After an 8-month run and a Pulitzer-Prize nomination, Old Wicked Songs will close at off-Broadway's Promenade Theatre March 9. At that point, the show will have played 24 previews and 210 regular performances.
There had been speculation that the quieting of Songs might open the door to the previously announced, entirely different Jackie -- a campy, comic look at the life of Jacqueline Bouvier Kennedy Onassis. (Initially titled "Jackie - An American Life, the show will now likely be titled Jackie - The Last Word On The First Lady.) According to lighting designer John Malinowski, however, that show has postponed, until the fall, with dates and venue to be announced in the summer.
Jackie playwright Gip Hoppe told Playbill On Line he hadn't yet heard about the closing of Songs and wasn't sure what plans are for his play. "I've been away and kind of out of the loop. We all knew Songs would close at some point in March, and I've been hearing rumors, but nothing further than that."
Only two months ago, Wicked Songs' producers were still anticipating a long run, though the New York Post announced that Jackie would be at the Promenade by February. "There's a real traffic jam on and Off Broadway," playwright Hoppe told Playbill On-Line in December. "And there are only four or five theatres big enough, which means over 350 seats."
Produced by Louise Westergaard, Bob Meyrowitz, Mark Schwartz and "Jackie International," Jackie stars Lane Burgess as the First Lady best known for her hats and husbands. Jackie ran for four months at Boston's Wilbur Theatre, closing only to make way for the tour of Master Class -- the irony being that Class' Maria Callas was Ari Onassis' main squeeze before he set his sights on the world's most glamorous widow. Jackie O died in 1994.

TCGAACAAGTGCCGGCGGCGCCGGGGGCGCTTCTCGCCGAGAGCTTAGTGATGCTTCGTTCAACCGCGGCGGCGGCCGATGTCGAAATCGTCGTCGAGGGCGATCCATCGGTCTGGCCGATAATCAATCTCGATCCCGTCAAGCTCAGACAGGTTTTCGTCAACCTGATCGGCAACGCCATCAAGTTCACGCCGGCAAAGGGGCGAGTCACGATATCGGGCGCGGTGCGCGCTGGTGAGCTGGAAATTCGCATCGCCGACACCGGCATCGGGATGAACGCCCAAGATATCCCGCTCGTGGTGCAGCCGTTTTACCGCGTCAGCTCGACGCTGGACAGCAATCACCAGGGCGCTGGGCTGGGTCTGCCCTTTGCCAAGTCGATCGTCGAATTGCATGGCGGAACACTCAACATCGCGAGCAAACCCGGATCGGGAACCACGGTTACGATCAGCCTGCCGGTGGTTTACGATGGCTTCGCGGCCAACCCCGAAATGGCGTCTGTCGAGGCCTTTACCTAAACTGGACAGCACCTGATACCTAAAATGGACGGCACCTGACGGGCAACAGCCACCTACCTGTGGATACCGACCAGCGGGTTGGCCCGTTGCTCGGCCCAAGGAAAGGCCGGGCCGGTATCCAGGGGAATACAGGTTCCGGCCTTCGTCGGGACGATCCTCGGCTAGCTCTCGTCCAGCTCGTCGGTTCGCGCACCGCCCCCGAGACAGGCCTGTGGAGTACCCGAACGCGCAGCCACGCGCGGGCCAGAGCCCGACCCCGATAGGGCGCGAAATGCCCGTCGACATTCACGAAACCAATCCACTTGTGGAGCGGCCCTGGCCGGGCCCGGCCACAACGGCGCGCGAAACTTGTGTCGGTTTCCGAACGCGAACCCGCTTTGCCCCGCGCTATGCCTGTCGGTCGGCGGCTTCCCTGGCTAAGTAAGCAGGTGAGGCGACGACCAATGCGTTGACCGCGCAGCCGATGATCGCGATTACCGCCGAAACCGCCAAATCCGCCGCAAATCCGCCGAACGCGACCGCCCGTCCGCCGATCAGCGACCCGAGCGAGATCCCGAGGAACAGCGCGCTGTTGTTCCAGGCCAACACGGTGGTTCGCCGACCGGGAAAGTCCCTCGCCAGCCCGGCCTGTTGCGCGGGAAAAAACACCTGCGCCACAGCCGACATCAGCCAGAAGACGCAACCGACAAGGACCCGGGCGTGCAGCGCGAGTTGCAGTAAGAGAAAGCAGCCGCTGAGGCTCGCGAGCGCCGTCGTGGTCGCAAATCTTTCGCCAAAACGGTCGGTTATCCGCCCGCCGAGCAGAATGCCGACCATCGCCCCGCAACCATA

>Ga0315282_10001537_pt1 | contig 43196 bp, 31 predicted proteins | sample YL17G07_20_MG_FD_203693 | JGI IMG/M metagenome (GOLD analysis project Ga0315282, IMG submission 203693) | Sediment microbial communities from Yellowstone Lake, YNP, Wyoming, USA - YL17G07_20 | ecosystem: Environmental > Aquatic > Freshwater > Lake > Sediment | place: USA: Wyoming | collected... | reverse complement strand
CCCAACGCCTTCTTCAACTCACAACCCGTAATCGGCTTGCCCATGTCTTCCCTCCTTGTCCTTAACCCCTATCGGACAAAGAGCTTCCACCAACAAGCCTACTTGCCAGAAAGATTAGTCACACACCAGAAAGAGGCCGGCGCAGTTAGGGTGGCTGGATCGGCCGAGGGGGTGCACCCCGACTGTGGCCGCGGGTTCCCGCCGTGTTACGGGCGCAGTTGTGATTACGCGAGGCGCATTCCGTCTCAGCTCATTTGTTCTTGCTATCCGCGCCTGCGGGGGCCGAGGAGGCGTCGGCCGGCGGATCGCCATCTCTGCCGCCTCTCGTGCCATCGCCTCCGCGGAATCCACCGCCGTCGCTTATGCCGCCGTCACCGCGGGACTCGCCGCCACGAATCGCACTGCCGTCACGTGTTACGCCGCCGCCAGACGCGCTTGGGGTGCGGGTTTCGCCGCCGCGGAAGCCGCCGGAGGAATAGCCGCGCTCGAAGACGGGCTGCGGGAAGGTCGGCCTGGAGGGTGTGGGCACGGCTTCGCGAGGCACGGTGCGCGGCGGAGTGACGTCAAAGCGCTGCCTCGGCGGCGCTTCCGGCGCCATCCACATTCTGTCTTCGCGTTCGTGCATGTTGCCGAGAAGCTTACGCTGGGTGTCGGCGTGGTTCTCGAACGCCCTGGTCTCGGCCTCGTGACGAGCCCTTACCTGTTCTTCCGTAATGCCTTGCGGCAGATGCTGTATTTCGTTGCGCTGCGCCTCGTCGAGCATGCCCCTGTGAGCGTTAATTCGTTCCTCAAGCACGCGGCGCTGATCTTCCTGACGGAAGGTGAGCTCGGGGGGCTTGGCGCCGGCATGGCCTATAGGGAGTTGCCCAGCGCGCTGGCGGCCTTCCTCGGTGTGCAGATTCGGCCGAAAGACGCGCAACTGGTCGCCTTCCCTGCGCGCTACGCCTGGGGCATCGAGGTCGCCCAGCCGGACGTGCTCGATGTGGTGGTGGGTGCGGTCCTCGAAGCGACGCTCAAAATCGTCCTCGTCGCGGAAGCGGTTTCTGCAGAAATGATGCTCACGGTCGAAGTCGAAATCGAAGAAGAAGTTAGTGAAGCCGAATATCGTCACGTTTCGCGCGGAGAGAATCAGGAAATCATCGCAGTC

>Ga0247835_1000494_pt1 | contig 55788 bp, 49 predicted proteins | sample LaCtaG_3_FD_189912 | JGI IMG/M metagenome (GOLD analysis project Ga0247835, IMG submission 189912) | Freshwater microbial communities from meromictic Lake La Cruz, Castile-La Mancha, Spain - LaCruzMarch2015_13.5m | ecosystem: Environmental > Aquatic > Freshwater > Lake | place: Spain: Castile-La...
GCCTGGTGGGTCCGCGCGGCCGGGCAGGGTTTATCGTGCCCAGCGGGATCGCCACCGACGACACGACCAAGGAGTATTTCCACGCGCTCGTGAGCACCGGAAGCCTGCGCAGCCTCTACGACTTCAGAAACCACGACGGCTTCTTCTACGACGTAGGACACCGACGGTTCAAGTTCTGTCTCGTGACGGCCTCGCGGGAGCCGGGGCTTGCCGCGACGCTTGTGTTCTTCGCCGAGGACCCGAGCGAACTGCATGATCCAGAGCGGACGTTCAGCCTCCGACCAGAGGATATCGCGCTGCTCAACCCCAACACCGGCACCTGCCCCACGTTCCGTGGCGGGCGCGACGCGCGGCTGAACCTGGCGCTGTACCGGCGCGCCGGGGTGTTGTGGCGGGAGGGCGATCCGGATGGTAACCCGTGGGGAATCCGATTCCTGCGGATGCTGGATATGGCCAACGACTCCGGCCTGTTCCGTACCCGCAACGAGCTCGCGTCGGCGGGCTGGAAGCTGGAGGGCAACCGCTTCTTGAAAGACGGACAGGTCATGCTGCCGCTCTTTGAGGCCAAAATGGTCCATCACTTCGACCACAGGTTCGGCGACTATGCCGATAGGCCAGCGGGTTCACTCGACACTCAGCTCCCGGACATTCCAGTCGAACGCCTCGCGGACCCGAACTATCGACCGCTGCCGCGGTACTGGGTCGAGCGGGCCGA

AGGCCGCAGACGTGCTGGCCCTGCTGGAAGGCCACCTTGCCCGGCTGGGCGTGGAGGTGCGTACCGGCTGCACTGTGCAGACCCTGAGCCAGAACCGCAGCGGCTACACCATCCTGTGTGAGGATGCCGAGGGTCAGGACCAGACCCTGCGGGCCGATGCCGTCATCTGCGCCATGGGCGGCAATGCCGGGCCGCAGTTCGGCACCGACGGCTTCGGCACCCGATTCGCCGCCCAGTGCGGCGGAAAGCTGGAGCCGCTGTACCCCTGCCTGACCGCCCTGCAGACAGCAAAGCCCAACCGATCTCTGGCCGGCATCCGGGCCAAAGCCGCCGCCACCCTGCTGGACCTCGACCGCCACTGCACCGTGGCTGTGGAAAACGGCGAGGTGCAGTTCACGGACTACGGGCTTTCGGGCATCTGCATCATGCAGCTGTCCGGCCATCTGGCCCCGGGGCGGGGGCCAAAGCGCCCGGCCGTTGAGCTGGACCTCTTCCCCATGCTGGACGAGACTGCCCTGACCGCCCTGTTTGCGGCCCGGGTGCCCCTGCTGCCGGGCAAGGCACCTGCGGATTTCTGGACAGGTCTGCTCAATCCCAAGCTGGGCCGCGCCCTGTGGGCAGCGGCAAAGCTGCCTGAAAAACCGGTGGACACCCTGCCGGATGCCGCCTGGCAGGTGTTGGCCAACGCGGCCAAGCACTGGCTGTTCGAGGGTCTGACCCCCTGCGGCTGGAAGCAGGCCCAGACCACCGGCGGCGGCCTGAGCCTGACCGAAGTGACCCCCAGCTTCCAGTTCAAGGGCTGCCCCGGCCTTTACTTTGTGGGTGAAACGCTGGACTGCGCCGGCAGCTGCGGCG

"Jackie is treated pristinely," producer Schwartz told Playbill On-Line, "and very straight. It's the people around her who are all zany. We've got eight actors playing 100 roles, with 180 costumes and 86 wigs. Oh, and 12 foot puppets -- it's hysterical." (According to Hoppe, some puppets actually reach 16 feet.)
Schwartz, who is also producing Dream on Broadway this season, told Ward Morehouse III of the Post, "All I can say [about Jackie] is that anyone who's anybody in her life, from her father, `Black Jack' Bouvier, to Jack Kennedy to JFK Jr. is in it. There's even a Nixon-Kennedy debate scene."
Hoppe said the the first version of Jackie was staged at the Academy Playhouse in Orleans, MA (near his Cape Cod home) back in 1992. The piece then transferred to Harvard's Hasty Pudding club . "I was looking to do a biography," Hoppe said, "but I wanted it to be large, expansive. So many of these things are one-person shows. It's not a spoof but it is non-realistic and broad, with a lot of comic elements."
Hoppe said he's doing some rewriting and adding new scenes. And the puppets? "Sometimes puppets can portray an attitude better than a live actor."
Meanwhile, Daryl Roth and Jeffrey Ash, the producers of Old Wicked Songs, are readying regional productions of Jon Marans' drama, as well as a national tour. (Bob Hoskins starred in the West End production, which closed in January.) Until the March 9 closing in NY, Hal Robinson and Justin Kirk will continue starring in the play, about a voice teacher helping a snotty piano prodigy make one last stab at renewing his belief in music.
For tickets ($42.50) and information on Old Wicked Songs at the Promenade Theatre, call (212) 580-1313.
--By David Lefkowitz